October 22, 1962--7:30 pm: Secretary of State Dean Rusk, speaking to a meeting of all foreign ambassadors in Washington, tells the group, "I would not be candid and I would not be fair with you if I did not say that we are in as grave a crisis as mankind has been in."

October 23, 1962--8:00 am: In a letter to President Kennedy, Chairman Khrushchev reaffirms his contention that Soviet military actions in Cuba are defensive and concludes, "I hope that the United States Government will display wisdom and renounce the actions pursued by you, which may lead to catastrophic consequences for world peace."

October 23, 1962--5:40 pm: Fidel Castro places Cubaís 270,000-man military on its highest state of alert.

October 23, 1962--7:06 pm: President Kennedy signs Proclamation 3504 formally declaring the blockade of Cuban sea ports. Orders are issued to begin enforcing the blockade at 10:00 am the next morning.

October 23, 1962--8:35 pm: Fidel Castro, in a 90 minute speech, tells the Cuban people that Cuba will never disarm while the United States persists in its policy of aggression and hostility. He refuses to allow outside inspection of Cuban territory warning that any inspectors had, "better come ready for combat."

October 23, 1962: Results of a Gallup pole show that 84 percent of the U.S. public favor the blockade while only 4 percent oppose it. At the same time, roughly one out of every five Americans believe the quarantine will lead to World War III.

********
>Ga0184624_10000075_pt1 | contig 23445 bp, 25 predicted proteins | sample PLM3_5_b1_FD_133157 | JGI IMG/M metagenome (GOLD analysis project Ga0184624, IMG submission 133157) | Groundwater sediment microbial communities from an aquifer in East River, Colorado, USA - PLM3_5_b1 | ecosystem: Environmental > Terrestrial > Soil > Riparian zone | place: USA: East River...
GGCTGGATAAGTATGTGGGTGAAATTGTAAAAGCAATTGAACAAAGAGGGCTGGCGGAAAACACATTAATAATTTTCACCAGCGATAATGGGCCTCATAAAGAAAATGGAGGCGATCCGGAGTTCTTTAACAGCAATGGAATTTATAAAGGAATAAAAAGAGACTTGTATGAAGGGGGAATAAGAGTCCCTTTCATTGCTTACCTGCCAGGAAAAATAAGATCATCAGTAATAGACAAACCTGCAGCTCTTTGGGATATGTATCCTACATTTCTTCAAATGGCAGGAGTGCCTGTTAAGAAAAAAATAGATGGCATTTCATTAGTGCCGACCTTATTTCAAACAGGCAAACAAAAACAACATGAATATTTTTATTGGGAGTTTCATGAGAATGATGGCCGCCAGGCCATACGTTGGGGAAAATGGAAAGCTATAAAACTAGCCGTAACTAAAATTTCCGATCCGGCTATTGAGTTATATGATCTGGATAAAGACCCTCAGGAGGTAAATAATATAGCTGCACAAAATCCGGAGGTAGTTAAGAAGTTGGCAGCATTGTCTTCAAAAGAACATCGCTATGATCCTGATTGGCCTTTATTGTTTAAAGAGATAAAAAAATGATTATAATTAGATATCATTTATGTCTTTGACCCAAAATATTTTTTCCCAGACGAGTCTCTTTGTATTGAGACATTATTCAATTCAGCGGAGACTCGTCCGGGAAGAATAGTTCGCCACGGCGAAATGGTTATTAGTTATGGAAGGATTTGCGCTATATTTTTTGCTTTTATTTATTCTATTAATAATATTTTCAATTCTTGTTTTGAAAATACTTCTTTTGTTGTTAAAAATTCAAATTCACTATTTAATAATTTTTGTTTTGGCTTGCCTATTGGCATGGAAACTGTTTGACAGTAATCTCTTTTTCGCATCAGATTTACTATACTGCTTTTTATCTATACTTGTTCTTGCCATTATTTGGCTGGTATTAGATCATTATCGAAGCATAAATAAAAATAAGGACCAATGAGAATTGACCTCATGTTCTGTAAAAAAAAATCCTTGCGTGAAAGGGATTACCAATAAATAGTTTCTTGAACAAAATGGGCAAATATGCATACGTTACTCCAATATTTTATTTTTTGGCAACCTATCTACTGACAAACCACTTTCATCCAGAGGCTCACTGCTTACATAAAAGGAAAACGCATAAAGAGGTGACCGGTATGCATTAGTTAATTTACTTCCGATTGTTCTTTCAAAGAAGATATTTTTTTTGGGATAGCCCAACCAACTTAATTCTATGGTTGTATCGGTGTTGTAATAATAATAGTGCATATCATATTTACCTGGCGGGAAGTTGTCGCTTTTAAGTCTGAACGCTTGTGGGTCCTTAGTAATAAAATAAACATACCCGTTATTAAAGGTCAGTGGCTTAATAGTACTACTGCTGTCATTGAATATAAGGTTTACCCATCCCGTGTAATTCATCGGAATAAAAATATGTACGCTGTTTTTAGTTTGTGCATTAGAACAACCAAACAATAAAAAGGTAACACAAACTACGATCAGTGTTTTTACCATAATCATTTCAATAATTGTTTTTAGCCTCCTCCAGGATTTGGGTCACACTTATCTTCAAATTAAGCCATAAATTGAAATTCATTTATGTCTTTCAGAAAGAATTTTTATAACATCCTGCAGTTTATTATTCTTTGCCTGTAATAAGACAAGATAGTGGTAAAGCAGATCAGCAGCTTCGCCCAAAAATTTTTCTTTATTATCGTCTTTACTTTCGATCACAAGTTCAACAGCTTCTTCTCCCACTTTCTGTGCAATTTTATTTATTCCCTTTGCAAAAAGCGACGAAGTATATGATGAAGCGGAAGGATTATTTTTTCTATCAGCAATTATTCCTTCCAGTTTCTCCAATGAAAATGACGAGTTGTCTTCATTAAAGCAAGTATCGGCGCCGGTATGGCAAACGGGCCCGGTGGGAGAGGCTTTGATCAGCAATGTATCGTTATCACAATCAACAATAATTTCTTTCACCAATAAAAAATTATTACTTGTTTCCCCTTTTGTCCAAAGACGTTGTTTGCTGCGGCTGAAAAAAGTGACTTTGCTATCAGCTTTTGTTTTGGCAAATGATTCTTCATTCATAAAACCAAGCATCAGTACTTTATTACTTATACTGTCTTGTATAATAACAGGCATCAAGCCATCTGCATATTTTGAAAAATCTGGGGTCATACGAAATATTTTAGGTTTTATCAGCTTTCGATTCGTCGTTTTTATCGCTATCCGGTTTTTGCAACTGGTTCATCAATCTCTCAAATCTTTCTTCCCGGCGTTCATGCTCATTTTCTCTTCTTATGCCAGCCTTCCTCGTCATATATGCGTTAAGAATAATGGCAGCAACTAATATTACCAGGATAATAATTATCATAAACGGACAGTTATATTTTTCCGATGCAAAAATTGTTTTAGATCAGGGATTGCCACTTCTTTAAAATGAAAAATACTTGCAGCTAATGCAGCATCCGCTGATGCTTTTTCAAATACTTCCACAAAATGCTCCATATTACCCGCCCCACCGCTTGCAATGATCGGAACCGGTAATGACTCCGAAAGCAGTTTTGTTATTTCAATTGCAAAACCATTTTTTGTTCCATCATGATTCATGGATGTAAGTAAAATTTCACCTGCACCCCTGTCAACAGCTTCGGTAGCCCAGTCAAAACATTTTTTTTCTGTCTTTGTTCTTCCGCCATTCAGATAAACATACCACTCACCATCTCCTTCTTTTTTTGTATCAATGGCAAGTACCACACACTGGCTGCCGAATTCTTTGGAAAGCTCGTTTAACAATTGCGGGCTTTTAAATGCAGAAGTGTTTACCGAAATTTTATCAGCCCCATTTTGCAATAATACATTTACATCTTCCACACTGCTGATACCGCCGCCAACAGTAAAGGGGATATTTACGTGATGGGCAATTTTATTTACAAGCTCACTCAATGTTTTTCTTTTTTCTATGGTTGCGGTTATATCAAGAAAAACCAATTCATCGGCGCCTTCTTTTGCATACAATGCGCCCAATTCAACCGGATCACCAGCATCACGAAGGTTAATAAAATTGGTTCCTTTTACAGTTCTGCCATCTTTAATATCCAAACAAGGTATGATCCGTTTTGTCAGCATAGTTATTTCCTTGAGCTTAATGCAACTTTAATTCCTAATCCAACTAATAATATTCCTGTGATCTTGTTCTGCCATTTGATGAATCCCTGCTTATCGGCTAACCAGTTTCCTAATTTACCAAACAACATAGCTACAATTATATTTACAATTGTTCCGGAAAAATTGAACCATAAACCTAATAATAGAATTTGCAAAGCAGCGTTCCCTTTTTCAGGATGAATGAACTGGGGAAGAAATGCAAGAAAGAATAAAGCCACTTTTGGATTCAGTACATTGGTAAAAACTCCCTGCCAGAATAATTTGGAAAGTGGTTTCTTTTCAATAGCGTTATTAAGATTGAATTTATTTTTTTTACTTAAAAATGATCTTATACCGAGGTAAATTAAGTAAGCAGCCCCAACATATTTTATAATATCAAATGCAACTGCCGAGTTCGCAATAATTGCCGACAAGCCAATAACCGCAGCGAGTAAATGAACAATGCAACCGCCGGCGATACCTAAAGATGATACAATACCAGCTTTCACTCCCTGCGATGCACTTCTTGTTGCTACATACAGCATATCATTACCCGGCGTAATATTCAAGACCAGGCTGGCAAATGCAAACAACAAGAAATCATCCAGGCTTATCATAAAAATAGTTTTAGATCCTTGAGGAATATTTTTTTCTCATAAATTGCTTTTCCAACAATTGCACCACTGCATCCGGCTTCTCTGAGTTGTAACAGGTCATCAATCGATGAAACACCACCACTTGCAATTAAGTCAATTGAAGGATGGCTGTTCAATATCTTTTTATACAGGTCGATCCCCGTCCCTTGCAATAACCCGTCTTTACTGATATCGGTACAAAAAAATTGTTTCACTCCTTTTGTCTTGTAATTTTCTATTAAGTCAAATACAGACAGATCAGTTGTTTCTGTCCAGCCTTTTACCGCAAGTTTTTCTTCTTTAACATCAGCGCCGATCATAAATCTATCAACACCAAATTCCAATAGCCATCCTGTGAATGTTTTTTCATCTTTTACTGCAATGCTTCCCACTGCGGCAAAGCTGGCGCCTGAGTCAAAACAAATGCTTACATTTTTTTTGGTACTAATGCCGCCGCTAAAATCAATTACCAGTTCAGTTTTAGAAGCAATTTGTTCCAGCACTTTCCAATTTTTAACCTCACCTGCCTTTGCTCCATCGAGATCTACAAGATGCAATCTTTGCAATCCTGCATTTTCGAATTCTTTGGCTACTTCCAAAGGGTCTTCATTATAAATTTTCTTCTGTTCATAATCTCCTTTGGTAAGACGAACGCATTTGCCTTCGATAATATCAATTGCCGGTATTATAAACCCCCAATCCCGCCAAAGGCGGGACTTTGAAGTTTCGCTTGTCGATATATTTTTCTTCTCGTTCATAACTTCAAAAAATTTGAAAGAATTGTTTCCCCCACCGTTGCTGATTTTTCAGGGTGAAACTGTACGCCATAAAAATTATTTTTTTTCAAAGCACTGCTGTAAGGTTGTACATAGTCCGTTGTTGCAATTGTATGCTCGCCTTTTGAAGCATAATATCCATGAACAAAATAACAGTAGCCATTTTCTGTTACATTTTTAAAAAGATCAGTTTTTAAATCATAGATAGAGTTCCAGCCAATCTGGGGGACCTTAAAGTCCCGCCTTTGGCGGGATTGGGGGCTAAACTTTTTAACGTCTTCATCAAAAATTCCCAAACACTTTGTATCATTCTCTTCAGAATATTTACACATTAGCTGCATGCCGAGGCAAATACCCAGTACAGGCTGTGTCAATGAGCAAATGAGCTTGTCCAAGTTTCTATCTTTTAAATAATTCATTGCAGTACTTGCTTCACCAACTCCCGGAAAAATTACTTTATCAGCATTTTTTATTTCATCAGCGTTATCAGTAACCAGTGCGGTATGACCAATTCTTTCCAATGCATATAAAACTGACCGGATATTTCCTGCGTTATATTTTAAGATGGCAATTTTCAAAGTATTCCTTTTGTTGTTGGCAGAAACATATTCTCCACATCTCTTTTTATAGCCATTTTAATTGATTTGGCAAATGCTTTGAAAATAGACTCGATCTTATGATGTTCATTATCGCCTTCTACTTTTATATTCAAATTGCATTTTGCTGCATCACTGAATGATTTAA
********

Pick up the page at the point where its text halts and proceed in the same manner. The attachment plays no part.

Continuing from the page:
October 24, 1962: At the direction of the Joint Chiefs of Staff, SAC increases its alert posture to DEFCON 2 for the first time in history.

October 24, 1962--10:00 am: Two Soviet ships, the Gagarin and the Komiles, are within a few miles of the line. Naval intelligence then reports that a Soviet submarine has moved into position between the two ships. At 10:25A.M., a new intelligence message arrives indicating that some of the Russian ships have stopped dead in the water. Dean Rusk leans over to McGeorge Bundy and says, "We're eyeball to eyeball and I think the other fellow just blinked."

Over the next two weeks, the seriousness of the crisis changed hourly. While no Soviet ships crossed the blockade, 23 Cuban missile sites still became fully operational. A U2 was shot down over Cuba, the pilot killed. Plans were prepared for an invasion of Cuba. Fidel Castro himself went to a Cuban air base and climbed into a MIG, determined to shoot down an American spy plane himself. (No planes came over that day.) A U2 from a base in Alaska accidentally flew over Russia and was chased by Soviet MIGs. When Secretary of Defense Robert McNamara hears of the incident, he exclaims, "... this means war with the Soviet Union!" President Kennedy calmly says, "There's always some son-of-a-bitch who doesn't get the message."

Finally, although Castro remained strongly opposed, the Soviet Union agreed to dismantle and remove all missiles from Cuba.

By Thanksgiving of 1962, we had backed off from the edge far enough to eat turkey in the dining room instead of survival biscuits in the bomb shelters, and thanks was truly given. Thirty-five years later, we rarely notice jets passing overhead, but in the Fall of 1962, you looked up at every one, praying that it had wings.